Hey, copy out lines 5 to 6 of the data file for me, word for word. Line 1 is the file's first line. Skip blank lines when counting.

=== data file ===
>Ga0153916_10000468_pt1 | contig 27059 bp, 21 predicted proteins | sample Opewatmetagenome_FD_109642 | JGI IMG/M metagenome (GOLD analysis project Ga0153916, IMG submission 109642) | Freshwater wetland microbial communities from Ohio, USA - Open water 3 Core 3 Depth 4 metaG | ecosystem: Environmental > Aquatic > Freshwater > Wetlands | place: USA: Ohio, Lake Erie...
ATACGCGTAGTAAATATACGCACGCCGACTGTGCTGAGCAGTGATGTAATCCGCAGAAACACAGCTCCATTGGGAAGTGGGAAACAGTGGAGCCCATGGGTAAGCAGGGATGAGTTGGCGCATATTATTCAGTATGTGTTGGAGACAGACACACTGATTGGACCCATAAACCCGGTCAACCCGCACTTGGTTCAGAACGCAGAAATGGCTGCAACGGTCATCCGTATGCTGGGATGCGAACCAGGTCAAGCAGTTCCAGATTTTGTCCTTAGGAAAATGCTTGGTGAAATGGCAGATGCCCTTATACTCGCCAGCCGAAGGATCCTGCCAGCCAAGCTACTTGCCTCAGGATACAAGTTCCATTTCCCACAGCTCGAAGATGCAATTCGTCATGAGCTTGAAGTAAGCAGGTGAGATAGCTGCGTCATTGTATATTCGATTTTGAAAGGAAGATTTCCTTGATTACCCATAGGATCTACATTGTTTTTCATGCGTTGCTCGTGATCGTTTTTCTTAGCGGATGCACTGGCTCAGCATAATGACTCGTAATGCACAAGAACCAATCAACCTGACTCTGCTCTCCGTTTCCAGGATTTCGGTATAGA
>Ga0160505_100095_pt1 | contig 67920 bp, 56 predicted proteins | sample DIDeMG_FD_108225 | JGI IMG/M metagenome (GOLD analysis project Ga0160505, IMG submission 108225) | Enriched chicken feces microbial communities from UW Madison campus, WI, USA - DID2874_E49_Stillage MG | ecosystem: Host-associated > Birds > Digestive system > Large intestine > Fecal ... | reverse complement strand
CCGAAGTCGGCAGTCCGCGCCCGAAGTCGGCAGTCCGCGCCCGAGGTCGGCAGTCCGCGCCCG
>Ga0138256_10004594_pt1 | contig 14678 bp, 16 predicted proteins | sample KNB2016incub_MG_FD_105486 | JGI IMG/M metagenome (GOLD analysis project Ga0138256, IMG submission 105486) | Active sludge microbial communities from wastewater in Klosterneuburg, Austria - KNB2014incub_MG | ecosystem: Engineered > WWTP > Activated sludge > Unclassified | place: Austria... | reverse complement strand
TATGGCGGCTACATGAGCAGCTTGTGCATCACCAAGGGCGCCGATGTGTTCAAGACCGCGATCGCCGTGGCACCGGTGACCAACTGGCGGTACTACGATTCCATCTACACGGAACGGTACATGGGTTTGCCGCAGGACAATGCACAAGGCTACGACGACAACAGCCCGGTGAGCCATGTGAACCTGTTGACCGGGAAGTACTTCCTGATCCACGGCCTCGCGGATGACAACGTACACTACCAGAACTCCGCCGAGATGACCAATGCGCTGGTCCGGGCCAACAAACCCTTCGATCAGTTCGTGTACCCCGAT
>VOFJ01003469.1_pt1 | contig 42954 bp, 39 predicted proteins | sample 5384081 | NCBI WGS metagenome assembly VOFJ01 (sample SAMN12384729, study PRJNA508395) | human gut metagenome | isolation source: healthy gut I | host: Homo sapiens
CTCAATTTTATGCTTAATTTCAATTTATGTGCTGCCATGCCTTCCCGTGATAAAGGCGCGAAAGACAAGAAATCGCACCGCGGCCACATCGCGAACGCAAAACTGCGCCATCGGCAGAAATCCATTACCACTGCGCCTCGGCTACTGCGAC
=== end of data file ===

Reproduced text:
>Ga0138256_10004594_pt1 | contig 14678 bp, 16 predicted proteins | sample KNB2016incub_MG_FD_105486 | JGI IMG/M metagenome (GOLD analysis project Ga0138256, IMG submission 105486) | Active sludge microbial communities from wastewater in Klosterneuburg, Austria - KNB2014incub_MG | ecosystem: Engineered > WWTP > Activated sludge > Unclassified | place: Austria... | reverse complement strand
TATGGCGGCTACATGAGCAGCTTGTGCATCACCAAGGGCGCCGATGTGTTCAAGACCGCGATCGCCGTGGCACCGGTGACCAACTGGCGGTACTACGATTCCATCTACACGGAACGGTACATGGGTTTGCCGCAGGACAATGCACAAGGCTACGACGACAACAGCCCGGTGAGCCATGTGAACCTGTTGACCGGGAAGTACTTCCTGATCCACGGCCTCGCGGATGACAACGTACACTACCAGAACTCCGCCGAGATGACCAATGCGCTGGTCCGGGCCAACAAACCCTTCGATCAGTTCGTGTACCCCGAT